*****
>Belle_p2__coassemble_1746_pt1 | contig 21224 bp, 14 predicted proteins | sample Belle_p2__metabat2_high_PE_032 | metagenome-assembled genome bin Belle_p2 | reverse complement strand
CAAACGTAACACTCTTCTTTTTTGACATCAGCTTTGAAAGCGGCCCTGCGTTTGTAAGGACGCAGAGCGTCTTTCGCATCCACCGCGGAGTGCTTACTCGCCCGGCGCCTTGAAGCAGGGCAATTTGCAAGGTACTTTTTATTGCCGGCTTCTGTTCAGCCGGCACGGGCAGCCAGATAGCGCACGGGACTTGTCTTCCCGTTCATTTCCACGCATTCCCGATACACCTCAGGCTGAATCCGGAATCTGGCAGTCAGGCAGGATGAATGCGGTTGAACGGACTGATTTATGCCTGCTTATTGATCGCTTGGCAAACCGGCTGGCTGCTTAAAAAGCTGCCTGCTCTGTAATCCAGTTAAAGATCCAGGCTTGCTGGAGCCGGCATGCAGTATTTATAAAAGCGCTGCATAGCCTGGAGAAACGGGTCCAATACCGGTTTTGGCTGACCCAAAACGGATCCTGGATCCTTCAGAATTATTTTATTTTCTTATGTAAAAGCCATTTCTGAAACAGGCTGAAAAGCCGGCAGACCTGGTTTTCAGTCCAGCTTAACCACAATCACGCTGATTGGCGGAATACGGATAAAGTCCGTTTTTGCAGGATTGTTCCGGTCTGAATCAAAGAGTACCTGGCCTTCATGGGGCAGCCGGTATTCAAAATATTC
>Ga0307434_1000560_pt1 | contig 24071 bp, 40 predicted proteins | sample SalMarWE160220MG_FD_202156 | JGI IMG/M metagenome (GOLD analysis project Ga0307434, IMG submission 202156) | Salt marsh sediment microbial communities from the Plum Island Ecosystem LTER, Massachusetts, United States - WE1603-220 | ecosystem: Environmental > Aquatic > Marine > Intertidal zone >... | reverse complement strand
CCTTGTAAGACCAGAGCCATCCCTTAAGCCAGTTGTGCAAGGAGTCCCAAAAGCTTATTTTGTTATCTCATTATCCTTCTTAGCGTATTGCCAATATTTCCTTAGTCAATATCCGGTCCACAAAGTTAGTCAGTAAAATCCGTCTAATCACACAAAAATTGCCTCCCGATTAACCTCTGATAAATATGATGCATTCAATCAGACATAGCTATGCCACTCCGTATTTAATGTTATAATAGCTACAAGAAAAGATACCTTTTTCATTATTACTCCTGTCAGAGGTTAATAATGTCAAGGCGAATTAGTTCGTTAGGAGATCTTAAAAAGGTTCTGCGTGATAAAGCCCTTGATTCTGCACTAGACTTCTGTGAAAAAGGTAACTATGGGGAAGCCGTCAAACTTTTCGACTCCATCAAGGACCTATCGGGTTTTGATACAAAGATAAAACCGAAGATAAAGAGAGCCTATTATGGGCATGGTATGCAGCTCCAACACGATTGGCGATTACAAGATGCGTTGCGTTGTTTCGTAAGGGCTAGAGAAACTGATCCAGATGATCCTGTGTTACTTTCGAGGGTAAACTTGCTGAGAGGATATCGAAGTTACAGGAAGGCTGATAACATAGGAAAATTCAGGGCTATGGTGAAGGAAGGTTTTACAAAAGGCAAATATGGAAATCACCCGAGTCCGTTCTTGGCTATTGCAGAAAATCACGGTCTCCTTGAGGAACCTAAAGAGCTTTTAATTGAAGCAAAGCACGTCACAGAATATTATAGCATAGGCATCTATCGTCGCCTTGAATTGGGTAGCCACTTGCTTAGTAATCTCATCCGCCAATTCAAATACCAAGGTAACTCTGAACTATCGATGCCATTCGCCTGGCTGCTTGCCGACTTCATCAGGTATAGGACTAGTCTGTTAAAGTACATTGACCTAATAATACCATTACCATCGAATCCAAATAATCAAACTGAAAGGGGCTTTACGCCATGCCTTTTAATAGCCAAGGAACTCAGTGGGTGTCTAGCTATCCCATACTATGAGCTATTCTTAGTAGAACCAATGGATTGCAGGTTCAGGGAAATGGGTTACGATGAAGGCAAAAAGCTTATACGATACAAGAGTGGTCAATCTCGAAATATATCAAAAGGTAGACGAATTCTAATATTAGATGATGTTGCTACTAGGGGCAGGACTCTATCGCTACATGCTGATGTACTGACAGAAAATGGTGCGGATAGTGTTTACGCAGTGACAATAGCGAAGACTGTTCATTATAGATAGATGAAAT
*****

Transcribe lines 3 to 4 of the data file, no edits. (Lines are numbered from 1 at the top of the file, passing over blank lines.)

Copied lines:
>Ga0307434_1000560_pt1 | contig 24071 bp, 40 predicted proteins | sample SalMarWE160220MG_FD_202156 | JGI IMG/M metagenome (GOLD analysis project Ga0307434, IMG submission 202156) | Salt marsh sediment microbial communities from the Plum Island Ecosystem LTER, Massachusetts, United States - WE1603-220 | ecosystem: Environmental > Aquatic > Marine > Intertidal zone >... | reverse complement strand
CCTTGTAAGACCAGAGCCATCCCTTAAGCCAGTTGTGCAAGGAGTCCCAAAAGCTTATTTTGTTATCTCATTATCCTTCTTAGCGTATTGCCAATATTTCCTTAGTCAATATCCGGTCCACAAAGTTAGTCAGTAAAATCCGTCTAATCACACAAAAATTGCCTCCCGATTAACCTCTGATAAATATGATGCATTCAATCAGACATAGCTATGCCACTCCGTATTTAATGTTATAATAGCTACAAGAAAAGATACCTTTTTCATTATTACTCCTGTCAGAGGTTAATAATGTCAAGGCGAATTAGTTCGTTAGGAGATCTTAAAAAGGTTCTGCGTGATAAAGCCCTTGATTCTGCACTAGACTTCTGTGAAAAAGGTAACTATGGGGAAGCCGTCAAACTTTTCGACTCCATCAAGGACCTATCGGGTTTTGATACAAAGATAAAACCGAAGATAAAGAGAGCCTATTATGGGCATGGTATGCAGCTCCAACACGATTGGCGATTACAAGATGCGTTGCGTTGTTTCGTAAGGGCTAGAGAAACTGATCCAGATGATCCTGTGTTACTTTCGAGGGTAAACTTGCTGAGAGGATATCGAAGTTACAGGAAGGCTGATAACATAGGAAAATTCAGGGCTATGGTGAAGGAAGGTTTTACAAAAGGCAAATATGGAAATCACCCGAGTCCGTTCTTGGCTATTGCAGAAAATCACGGTCTCCTTGAGGAACCTAAAGAGCTTTTAATTGAAGCAAAGCACGTCACAGAATATTATAGCATAGGCATCTATCGTCGCCTTGAATTGGGTAGCCACTTGCTTAGTAATCTCATCCGCCAATTCAAATACCAAGGTAACTCTGAACTATCGATGCCATTCGCCTGGCTGCTTGCCGACTTCATCAGGTATAGGACTAGTCTGTTAAAGTACATTGACCTAATAATACCATTACCATCGAATCCAAATAATCAAACTGAAAGGGGCTTTACGCCATGCCTTTTAATAGCCAAGGAACTCAGTGGGTGTCTAGCTATCCCATACTATGAGCTATTCTTAGTAGAACCAATGGATTGCAGGTTCAGGGAAATGGGTTACGATGAAGGCAAAAAGCTTATACGATACAAGAGTGGTCAATCTCGAAATATATCAAAAGGTAGACGAATTCTAATATTAGATGATGTTGCTACTAGGGGCAGGACTCTATCGCTACATGCTGATGTACTGACAGAAAATGGTGCGGATAGTGTTTACGCAGTGACAATAGCGAAGACTGTTCATTATAGATAGATGAAAT